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Preston Cherry, a certified financial planner and founder and president of Concurrent Financial Planning in Green Bay, Wisconsin, said the debt ceiling has led to “anxiety stacking” among investors with existing financial concerns.
That unease may be greater among retirees, those nearing retirement and even Gen Xers, who may be facing a retirement savings gap, said Cherry, who is also a member of CNBC’s Financial Advisor Council.
While it’s tough to predict how the stock market may respond to the coming debt ceiling negotiations, experts have tips for investors.
When facing market volatility from events like the Russia-Ukraine war or the debt ceiling standoff, Cherry said it’s important to avoid “emotional selling,” especially when the market plunges. “These events do occur,” he said. “So we want to help mitigate the emotional and financial effects.”
“They wait until after the market has gone back up when they’re comfortable again,” and they miss the recovery, said Baker, who is also a member of CNBC’s Financial Advisor Council.
Indeed, the stock market’s 10 top-performing days from 2002 through 2022 happened after big declines during the 2008 economic crisis or 2020 volatility from the Covid-19 pandemic, according to a JPMorgan analysis.
“In the grand scheme of things, I think [the debt ceiling] will get worked out,” Baker said. “Over a decade ago, it was ugly for a period. But we clearly rebounded fairly well.”
One of the silver linings of market volatility can be the chance to buy more assets at a reduced price, assuming you’ve already met other financial goals. “Everybody likes a good sale,” said Cherry, noting that a 10% to 15% drop could be a solid buying opportunity.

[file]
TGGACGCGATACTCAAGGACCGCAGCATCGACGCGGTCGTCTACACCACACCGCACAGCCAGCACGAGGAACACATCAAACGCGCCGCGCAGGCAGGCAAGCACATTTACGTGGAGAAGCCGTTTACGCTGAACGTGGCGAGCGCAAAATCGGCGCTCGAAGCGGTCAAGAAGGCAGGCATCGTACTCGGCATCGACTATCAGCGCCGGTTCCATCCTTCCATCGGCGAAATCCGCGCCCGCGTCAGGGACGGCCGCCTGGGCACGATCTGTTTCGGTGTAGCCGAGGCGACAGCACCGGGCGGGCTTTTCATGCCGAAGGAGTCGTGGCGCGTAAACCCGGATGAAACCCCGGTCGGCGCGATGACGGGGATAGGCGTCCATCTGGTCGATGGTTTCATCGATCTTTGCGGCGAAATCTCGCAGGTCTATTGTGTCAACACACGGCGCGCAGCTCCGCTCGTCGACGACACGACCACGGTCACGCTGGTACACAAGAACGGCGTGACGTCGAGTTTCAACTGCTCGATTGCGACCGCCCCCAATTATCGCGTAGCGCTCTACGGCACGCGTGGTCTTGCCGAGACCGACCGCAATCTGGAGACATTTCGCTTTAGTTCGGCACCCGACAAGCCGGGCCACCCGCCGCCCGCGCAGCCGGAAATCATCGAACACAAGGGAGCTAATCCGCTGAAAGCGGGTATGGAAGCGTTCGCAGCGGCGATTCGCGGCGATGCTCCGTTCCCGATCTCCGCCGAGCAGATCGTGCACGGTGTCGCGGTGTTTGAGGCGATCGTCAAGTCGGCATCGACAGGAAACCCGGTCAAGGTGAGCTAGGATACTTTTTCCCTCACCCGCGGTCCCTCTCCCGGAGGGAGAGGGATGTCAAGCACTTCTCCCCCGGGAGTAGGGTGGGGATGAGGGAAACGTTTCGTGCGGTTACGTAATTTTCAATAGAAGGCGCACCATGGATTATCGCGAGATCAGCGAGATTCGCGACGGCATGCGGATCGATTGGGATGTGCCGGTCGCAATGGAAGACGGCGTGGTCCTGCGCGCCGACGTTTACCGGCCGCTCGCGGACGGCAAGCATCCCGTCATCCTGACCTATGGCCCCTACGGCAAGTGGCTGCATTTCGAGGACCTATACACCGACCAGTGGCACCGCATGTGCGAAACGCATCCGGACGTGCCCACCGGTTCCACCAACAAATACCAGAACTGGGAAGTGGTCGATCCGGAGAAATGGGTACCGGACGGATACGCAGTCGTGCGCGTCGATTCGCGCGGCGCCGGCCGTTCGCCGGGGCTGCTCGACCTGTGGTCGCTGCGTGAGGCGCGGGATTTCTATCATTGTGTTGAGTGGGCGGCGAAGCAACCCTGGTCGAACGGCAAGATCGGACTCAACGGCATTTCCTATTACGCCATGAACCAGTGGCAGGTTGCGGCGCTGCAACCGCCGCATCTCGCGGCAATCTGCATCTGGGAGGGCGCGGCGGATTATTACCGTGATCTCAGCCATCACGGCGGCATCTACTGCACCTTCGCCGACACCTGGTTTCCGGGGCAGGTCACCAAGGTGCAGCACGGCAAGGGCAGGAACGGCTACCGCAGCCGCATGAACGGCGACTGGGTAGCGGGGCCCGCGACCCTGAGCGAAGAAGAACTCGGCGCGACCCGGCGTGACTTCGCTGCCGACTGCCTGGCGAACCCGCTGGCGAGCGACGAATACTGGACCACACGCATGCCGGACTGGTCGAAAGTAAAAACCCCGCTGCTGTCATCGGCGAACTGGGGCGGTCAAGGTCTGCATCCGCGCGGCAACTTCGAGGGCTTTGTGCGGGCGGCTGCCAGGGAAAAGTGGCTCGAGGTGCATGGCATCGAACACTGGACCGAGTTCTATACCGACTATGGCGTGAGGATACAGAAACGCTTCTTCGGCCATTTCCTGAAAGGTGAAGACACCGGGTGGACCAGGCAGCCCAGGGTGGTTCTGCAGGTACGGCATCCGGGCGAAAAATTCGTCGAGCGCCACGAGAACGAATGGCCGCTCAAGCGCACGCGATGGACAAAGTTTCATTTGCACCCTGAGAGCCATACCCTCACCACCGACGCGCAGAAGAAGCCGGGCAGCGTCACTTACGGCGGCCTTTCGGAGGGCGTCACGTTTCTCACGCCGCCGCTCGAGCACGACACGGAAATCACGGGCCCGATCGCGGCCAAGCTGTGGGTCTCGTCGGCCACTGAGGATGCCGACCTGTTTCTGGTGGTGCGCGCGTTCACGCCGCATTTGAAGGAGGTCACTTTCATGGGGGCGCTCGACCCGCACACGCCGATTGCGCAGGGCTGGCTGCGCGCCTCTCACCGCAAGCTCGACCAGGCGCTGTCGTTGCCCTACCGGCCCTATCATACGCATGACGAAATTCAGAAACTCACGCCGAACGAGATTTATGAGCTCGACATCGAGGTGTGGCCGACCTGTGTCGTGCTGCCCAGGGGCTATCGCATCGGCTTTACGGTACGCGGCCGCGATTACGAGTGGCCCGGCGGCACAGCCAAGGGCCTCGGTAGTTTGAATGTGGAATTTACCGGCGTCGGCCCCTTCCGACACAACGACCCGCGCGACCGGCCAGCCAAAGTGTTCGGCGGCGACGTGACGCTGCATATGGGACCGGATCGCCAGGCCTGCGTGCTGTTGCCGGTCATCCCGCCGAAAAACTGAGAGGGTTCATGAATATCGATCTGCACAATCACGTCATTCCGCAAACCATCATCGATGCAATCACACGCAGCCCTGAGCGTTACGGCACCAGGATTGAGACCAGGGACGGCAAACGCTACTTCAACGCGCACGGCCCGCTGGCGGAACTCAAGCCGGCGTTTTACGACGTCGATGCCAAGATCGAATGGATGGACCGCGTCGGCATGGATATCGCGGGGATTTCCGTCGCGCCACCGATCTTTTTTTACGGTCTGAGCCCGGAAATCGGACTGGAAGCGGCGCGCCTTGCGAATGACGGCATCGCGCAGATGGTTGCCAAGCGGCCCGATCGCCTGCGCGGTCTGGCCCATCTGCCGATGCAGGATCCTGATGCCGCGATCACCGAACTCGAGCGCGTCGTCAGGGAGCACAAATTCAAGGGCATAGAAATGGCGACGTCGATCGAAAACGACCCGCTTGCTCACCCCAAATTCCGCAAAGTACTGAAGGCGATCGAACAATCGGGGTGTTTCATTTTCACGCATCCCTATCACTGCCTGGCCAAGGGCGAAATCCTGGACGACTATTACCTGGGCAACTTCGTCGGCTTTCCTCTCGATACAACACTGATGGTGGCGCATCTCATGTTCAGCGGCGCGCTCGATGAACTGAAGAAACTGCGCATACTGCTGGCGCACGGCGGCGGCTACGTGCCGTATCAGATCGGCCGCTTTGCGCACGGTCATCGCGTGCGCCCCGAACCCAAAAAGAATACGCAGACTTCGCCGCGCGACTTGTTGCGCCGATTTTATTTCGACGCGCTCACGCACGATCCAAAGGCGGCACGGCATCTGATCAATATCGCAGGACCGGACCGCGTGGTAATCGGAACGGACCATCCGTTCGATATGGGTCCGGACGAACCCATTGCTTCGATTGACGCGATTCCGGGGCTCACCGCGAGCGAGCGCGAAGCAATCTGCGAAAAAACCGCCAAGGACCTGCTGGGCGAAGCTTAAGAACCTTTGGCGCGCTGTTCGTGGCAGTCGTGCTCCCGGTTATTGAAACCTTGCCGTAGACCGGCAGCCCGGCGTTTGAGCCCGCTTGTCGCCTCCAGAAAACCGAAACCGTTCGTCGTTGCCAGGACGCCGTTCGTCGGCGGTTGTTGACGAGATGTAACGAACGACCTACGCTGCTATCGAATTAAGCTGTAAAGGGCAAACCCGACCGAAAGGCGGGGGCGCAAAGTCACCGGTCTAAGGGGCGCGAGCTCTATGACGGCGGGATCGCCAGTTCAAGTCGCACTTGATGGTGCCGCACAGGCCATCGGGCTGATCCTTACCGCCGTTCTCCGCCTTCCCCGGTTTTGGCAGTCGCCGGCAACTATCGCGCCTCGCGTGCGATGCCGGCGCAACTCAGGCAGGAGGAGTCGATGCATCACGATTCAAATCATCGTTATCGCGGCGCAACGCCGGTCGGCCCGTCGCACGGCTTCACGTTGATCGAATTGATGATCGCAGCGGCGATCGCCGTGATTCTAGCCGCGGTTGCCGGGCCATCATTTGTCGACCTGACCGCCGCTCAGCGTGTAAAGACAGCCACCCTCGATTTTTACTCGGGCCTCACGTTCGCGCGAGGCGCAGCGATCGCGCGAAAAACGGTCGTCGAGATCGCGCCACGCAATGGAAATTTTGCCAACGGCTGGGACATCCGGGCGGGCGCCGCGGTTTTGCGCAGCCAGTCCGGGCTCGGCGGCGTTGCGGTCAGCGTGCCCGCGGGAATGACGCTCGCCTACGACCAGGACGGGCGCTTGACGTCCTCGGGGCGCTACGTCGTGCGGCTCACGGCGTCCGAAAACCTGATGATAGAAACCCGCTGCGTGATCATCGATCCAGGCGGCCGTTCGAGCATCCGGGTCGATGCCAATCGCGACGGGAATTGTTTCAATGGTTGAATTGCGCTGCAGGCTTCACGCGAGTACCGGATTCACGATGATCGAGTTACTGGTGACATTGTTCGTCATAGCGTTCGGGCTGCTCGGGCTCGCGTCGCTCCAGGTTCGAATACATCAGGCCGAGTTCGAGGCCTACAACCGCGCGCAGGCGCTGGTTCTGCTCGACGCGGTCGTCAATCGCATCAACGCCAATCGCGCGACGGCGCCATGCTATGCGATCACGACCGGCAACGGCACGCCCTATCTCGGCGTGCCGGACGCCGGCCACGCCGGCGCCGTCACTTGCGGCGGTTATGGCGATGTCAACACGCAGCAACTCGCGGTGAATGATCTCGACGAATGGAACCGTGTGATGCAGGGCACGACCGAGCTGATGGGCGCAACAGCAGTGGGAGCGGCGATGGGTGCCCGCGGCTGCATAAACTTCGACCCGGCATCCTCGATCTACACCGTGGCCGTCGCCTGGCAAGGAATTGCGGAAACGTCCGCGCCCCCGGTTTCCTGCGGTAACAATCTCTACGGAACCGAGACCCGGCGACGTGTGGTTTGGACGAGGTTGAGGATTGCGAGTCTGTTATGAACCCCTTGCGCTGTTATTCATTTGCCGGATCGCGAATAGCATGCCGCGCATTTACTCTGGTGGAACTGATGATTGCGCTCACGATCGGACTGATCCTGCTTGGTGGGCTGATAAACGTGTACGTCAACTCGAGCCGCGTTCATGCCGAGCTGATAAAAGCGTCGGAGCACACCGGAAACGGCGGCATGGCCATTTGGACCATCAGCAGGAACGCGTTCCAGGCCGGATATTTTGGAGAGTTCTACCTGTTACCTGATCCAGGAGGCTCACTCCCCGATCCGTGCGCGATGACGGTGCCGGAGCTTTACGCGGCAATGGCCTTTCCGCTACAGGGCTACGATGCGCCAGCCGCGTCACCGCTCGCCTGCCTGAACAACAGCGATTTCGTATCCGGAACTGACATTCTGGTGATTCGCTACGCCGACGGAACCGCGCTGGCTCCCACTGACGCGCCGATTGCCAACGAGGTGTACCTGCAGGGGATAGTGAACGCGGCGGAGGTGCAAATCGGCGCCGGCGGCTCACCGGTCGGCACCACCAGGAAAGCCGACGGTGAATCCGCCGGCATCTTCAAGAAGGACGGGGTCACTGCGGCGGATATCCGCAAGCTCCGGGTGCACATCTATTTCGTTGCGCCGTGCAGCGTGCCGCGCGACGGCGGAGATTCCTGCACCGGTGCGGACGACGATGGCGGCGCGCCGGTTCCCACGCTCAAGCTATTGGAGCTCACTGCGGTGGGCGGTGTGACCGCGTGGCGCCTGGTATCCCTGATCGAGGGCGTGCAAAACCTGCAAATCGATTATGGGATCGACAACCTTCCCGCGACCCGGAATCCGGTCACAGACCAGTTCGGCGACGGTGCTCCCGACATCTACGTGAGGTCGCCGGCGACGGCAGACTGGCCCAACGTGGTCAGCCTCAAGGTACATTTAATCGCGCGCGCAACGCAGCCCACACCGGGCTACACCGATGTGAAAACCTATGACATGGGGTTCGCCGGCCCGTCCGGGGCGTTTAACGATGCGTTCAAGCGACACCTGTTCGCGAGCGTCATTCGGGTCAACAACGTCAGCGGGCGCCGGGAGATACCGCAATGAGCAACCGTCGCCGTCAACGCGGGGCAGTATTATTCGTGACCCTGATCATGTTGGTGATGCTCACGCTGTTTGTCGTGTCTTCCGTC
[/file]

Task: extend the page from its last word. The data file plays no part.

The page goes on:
Baker is also watching for dips around 10% to “deploy fresh capital” by keeping cash in a floating-rate Treasury exchange-traded fund that can be sold quickly if needed. “If there’s a tumble, let’s get some stuff on the cheap,” he said.
While it may be tempting to purchase assets at a discount, it’s also important to maintain your cash.
Most Americans aren’t ready for a financial emergency, according to a recent CNBC/Momentive survey. More than half of Americans don’t have an emergency fund, and 40% of those who do have less than $10,000, the survey shows.
While experts commonly suggest keeping three to six months of living expenses in cash, others may suggest more significant reserves based on how long unemployment may last.
Cash is also essential for retirees, who may need liquidity to avoid selling assets when the market is down. Known as the “sequence of returns risk,” research shows tapping your portfolio during market downturns causes long-term harm to your nest egg.
“You need to have some months in reserve to get through these periods,” said Baker, who advocates for keeping at least 12 months of portfolio distributions in cash.